As I skimmed the Government's suite of proposed legislative changes (badged as its means of embedding the regulatory changes to social housing trailed in last year's Social Housing White Paper ) earlier I was pleased to see that the exempt accommodation niche has not been overlooked.
The social housing white paper promised the Regulator of Social Housing a ‘look-through’ power enabling it to "follow money paid to bodies outside of the regulated sector and who are therefore not directly regulated. The power would, for example, enable the regulator to investigate potential fraud by examining the financial accounts of organisations thought to be financially benefiting from a registered provider. We will consider further the checks and safeguards needed so that there is no misuse of the power on organisations or individuals that are not part of the regulated sector."
As I explained in my previous blog, an absence of effective scrutiny and regulation on a number of fronts in the exempt accommodation sector has allowed a toxic model to flourish. This sees public funding earmarked to support some of the most vulnerable members of our society leaching into private pockets, some of which, it is suggested, have criminal links. The figures are eyewatering - an evidence-based report by Prospect Housing published in October 2021 estimated that some £816m of public funding passed through the exempt accommodation sector during the preceding 12 months alone. To be clear there's no suggestion all of this has leaked out of the sector - there are many exempt accommodation providers doing a very fine job in hugely challenging circumstances. This is however a case of more than a few rotten apples spoiling the barrel.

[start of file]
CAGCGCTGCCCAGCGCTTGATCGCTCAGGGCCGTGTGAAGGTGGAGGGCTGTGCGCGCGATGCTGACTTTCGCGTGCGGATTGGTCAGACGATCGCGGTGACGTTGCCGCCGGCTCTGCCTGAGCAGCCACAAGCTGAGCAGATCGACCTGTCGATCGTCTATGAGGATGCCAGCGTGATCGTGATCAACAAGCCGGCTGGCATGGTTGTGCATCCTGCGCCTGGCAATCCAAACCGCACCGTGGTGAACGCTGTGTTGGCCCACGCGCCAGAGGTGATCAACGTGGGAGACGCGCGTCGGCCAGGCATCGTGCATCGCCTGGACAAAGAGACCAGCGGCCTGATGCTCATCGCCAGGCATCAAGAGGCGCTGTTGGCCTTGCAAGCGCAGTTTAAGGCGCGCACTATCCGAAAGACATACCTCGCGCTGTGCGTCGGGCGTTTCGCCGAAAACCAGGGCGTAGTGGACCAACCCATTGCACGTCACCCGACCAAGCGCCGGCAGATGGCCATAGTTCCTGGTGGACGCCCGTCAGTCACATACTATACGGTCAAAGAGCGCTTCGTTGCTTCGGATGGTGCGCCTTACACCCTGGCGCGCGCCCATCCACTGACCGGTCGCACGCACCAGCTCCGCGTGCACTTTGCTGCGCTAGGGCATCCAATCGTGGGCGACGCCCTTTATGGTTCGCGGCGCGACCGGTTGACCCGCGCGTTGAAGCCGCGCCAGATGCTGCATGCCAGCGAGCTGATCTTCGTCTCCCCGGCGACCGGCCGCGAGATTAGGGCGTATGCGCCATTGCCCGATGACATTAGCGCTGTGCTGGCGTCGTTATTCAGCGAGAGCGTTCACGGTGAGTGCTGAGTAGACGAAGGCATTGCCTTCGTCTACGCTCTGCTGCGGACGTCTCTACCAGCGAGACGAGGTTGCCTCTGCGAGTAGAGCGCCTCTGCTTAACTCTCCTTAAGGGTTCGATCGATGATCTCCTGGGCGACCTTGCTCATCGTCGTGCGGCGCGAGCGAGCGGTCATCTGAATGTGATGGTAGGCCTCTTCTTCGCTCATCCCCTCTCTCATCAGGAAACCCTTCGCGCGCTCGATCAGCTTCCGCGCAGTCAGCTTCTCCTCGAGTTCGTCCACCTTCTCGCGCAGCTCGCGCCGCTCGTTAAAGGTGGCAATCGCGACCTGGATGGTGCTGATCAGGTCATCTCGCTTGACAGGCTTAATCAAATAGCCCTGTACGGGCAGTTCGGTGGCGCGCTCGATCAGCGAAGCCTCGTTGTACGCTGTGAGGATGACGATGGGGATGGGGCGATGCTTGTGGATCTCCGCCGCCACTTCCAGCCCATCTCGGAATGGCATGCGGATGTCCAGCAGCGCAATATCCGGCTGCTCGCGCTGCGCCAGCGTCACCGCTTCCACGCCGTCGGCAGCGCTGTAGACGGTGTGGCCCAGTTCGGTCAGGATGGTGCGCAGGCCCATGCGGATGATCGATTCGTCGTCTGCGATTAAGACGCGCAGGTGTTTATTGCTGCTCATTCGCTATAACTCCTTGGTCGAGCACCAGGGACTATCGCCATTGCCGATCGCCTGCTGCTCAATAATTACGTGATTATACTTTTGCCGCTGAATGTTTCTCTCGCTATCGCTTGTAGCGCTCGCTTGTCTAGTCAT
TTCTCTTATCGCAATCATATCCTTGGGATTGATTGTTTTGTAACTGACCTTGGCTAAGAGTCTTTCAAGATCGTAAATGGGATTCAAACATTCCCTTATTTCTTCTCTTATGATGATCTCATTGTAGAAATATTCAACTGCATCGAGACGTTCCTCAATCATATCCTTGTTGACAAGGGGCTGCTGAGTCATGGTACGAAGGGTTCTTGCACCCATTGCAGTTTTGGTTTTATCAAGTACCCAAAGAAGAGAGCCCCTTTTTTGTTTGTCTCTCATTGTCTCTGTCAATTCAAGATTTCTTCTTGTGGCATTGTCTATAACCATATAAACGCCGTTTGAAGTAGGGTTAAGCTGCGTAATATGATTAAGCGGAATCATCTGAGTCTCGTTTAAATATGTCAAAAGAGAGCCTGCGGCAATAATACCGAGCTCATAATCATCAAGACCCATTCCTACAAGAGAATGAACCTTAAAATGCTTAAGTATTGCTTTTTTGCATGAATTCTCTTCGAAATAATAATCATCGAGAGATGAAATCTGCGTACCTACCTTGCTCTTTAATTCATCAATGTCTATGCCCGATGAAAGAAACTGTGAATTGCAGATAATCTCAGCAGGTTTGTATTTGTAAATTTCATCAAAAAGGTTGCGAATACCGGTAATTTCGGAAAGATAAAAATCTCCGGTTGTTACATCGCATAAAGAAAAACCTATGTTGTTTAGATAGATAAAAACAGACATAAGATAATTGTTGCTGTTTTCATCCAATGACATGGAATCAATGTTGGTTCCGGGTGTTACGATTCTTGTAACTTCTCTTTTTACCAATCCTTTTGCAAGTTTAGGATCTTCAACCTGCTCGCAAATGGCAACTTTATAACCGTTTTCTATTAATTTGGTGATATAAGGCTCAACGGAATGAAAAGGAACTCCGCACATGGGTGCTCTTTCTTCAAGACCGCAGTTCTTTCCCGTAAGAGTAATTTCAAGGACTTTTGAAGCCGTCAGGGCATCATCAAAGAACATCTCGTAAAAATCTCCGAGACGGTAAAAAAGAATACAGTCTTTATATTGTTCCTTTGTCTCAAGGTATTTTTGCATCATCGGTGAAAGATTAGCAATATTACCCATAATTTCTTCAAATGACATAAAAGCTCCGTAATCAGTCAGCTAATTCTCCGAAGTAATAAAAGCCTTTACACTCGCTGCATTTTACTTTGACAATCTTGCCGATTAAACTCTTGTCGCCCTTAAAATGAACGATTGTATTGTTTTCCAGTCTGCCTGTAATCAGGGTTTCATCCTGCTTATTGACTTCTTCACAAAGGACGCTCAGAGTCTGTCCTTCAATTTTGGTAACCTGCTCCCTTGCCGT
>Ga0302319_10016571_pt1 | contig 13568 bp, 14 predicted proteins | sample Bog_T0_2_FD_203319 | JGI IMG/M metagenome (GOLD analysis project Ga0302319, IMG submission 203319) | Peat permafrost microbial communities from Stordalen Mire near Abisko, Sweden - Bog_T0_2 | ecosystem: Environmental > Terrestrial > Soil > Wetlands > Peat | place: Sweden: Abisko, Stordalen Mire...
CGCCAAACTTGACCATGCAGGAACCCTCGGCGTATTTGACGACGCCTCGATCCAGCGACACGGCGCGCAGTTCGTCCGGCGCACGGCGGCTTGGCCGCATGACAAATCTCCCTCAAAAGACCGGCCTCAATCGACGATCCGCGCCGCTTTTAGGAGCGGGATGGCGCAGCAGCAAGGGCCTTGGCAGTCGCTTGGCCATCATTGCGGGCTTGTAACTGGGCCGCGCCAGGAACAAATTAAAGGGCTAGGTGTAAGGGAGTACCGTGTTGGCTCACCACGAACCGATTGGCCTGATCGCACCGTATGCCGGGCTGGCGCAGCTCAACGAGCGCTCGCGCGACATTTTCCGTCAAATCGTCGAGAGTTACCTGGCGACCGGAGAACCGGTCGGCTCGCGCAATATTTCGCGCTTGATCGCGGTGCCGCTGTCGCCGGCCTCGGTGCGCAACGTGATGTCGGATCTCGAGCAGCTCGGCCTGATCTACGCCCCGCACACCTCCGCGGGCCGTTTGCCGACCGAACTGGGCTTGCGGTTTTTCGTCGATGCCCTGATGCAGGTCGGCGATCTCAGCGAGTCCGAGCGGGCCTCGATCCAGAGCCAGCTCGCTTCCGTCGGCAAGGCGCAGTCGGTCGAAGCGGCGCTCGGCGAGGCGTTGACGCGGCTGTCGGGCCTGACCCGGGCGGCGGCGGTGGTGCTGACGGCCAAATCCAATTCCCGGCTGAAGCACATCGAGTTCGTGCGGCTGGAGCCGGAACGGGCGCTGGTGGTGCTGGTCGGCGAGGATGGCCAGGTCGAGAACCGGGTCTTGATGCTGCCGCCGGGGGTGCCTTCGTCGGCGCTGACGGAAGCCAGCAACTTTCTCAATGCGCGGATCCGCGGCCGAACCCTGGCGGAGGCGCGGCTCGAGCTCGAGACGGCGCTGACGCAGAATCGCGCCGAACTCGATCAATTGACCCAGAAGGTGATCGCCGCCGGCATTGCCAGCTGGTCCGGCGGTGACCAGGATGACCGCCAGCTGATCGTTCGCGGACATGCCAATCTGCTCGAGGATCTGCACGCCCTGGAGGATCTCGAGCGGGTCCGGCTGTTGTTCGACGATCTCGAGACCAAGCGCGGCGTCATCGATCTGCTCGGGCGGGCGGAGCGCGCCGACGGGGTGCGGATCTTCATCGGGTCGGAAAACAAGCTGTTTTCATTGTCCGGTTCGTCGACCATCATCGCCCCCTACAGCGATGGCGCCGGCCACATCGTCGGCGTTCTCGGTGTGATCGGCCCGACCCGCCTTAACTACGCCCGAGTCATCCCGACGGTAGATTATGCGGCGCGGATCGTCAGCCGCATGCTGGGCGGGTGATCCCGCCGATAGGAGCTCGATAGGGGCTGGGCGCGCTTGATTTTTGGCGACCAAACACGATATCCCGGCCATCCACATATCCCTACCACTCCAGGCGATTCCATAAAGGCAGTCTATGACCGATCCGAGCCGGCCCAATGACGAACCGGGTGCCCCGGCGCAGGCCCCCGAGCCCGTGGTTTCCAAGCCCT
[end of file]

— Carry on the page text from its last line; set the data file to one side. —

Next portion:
The Government is proposing legislative changes to sections 107, 108, 203 and 208 of the Housing and Regeneration Act 2008 which will allow the Regulator to follow funds or assets once they have left the ‘regulated sector’ by requiring third parties to provide documents and information. It will become an offence for anyone to knowingly or recklessly provide false or misleading information to the Regulator in this respect.
This is a potential game-changer, throwing a spotlight on the behaviour of the shadowy cohort of organisations (landlords and managing agents predominantly) that exploit the exempt accommodation model for their personal gain. It will enable the Regulator to extend its gaze and its reach to start to address the myriad challenges this area of the social housing sector suffers from.
As we know from the Prospect Report and from the Government report into the outcomes of the exempt accommodation pilots leaked in early March, this is a problem whose causes and effects are deeply interwoven. A much more sustained and empowered effort on a wide range of fronts is needed to tackle it effectively.
However, this is a very pleasing start in the hands of a soon-to-be newly empowered Regulator and I will be very pleased to see it pass on to our statute books as soon as it can.
the power would enable the regulator to follow money paid to bodies outside of the social housing sector and investigate potential fraud by examining the financial accounts of organisations thought to be financially deriving profits from the activities of a registered provider.